2017 Orchestra Compensation Reports: The Big Picture

Each year, one of the most popular items in the orchestra compensation reports is a big picture overview of all compensation alongside Total Expenditure figures. If you’ve been looking for something that shows all the report values in a single chart, this is your article.

Top Men

Did you know? Direct links to most of the orchestra’s financial disclosure documents at guidestar.org are available in the Orchestra Financial Reports.

16 Year Trends

Although the Orchestra Compensation Reports have been around since 2005 (which covered the 2003/04 season) my 990 archive extends back through the 1999/00 season. Consequently, this overview article is an excellent vehicle for reaching back into those archives usually reserved for consulting work and extracting information to share.

To that end, I’m happy to say that this year’s installment will include a new dynamic charting tool that will make it easier to not only provide charts and graphs for changes in average compensation per stakeholder, but overlay them into a single chart. All of this makes it much easier to visualize the bigger picture (as an aside, keep your eyes out for some exciting news in August on this item).

16 year executive average
Average Executive Compensation From 1999/00 Season Through 2014/15 Season
16 year music director average
Average Music Director Compensation From 1999/00 Season Through 2014/15 Season
16 year concertmaster average
Average Concertmaster Compensation From 1999/00 Season Through 2014/15 Season

The Deliberation Continues

When the compensation reports were launched back in 2005, there was a great deal of reader discussion about the value of each stakeholder group along with questions about why they didn’t share comparatively equal gains and losses from one season to the next. In the wake of the economic downturn, those discussions began to wane but a few key areas have once again sparked that core discussion.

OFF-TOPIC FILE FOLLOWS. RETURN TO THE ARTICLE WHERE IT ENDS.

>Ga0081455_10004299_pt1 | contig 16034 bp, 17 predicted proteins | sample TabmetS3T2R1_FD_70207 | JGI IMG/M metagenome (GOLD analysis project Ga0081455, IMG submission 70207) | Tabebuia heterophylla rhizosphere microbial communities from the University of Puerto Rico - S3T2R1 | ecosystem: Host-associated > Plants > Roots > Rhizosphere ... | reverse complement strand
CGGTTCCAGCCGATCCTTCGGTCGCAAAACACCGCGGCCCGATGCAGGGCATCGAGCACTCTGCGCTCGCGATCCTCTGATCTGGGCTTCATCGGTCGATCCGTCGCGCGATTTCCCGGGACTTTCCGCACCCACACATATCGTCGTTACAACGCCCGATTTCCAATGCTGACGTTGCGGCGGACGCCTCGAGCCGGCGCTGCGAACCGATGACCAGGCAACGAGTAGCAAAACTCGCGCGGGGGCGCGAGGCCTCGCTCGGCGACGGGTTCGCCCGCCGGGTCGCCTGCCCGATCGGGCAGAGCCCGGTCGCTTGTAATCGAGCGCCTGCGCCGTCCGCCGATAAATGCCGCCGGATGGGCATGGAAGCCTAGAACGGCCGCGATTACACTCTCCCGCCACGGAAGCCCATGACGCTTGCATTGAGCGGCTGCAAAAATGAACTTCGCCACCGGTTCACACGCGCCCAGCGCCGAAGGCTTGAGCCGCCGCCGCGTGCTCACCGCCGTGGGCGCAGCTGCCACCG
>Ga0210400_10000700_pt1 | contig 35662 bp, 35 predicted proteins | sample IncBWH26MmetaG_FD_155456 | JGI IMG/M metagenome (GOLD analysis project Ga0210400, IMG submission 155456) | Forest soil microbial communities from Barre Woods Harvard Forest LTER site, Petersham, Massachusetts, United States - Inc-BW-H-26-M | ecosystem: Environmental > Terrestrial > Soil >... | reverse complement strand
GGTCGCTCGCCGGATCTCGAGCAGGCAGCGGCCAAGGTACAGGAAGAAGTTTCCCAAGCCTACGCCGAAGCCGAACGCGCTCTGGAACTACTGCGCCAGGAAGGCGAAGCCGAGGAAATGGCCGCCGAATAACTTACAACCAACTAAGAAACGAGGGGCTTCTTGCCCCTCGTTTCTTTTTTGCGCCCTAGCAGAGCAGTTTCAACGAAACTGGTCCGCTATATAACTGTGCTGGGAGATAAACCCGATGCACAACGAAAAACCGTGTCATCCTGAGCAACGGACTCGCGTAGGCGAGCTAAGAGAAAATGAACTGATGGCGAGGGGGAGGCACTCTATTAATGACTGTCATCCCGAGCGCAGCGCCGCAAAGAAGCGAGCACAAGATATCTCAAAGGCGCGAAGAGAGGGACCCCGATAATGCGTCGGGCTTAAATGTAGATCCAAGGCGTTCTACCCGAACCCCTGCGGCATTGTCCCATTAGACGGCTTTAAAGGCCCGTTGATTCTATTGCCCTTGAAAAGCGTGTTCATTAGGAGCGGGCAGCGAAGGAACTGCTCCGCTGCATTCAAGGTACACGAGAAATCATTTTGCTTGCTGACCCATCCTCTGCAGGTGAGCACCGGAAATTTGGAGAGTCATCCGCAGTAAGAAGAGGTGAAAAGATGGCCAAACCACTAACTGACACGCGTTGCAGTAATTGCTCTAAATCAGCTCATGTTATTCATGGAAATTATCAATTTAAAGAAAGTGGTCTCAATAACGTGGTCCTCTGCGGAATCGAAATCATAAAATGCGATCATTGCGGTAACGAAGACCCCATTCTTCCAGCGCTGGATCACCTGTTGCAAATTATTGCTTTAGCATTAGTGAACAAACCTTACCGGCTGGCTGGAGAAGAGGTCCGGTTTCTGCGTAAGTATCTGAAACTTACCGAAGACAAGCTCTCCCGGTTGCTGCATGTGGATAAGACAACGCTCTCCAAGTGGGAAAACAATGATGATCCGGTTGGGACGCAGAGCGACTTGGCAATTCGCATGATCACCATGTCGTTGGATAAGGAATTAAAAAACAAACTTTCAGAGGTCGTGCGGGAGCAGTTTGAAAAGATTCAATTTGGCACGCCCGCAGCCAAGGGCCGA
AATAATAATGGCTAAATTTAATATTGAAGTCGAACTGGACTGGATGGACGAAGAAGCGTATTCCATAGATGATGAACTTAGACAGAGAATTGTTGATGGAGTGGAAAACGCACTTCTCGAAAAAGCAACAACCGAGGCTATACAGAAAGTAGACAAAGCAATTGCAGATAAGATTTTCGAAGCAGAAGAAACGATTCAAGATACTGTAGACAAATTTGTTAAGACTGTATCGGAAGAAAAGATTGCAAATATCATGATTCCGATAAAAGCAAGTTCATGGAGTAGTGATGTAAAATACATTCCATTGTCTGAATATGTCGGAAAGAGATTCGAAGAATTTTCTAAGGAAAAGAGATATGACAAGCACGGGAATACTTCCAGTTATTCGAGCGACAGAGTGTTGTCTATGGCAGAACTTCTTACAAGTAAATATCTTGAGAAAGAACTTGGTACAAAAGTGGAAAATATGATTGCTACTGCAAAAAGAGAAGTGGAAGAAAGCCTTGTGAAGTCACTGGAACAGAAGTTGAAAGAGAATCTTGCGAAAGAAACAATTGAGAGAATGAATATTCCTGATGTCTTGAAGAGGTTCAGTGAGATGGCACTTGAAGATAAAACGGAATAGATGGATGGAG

For example, the supposedly shared sacrifice of Philadelphia Orchestra’s CEO during their bankruptcy was quickly followed by a complete restoration and a host of bonuses and perks (details). Last year’s discovery of a $3,321,541 signing bonus for Dallas Symphony Orchestra’s music director during the 2013/14 season was tempered by the organization’s spokespersons by framing it as a one-time anomaly. Nonetheless, the following season produced 48.5 percent increase over 2012/13 compensation.

It will be fascinating to see whether or not there are any changes in how boards initially set and evaluate compensation for executive and music director stakeholders. Based on the patterns from the past few available seasons, there doesn’t appear to be much inclination to control those expenditures. For music directors in particular, the rate of increase in average compensation actually increased over the previous decade after a single year drop in the 2008/09 season.

Since its inception in 2005, the purpose of the Orchestra Compensation Reports is to help reinforce the value of transparency and inspire patrons to create a stronger connection with their local orchestra and how it functions.

To that end, it has been wonderful watching discussions across social media and other media outlets unfold. Yes, there’s always going to be an element of salaciousness but that quickly melts away into more meaningful discussions surrounding the systems used to determine whether the field is rewarding effort or achievement.

About Drew McManus

"I hear that every time you show up to work with an orchestra, people get fired." Those were the first words out of an executive's mouth after her board chair introduced us. That executive is now a dear colleague and friend but the day that consulting contract began with her orchestra, she was convinced I was a hatchet-man brought in by the board to clean house.

I understand where the trepidation comes from as a great deal of my consulting and technology provider work for arts organizations involves due diligence, separating fact from fiction, interpreting spin, as well as performance review and oversight. So yes, sometimes that work results in one or two individuals "aggressively embracing career change" but far more often than not, it reinforces and clarifies exactly what works and why.

In short, it doesn't matter if you know where all the bodies are buried if you can't keep your own clients out of the ground, and I'm fortunate enough to say that for more than 15 years, I've done exactly that for groups of all budget size from Qatar to Kathmandu.

For fun, I write a daily blog about the orchestra business, provide a platform for arts insiders to speak their mind, keep track of what people in this business get paid, help write a satirical cartoon about orchestra life, hack the arts, and love a good coffee drink.

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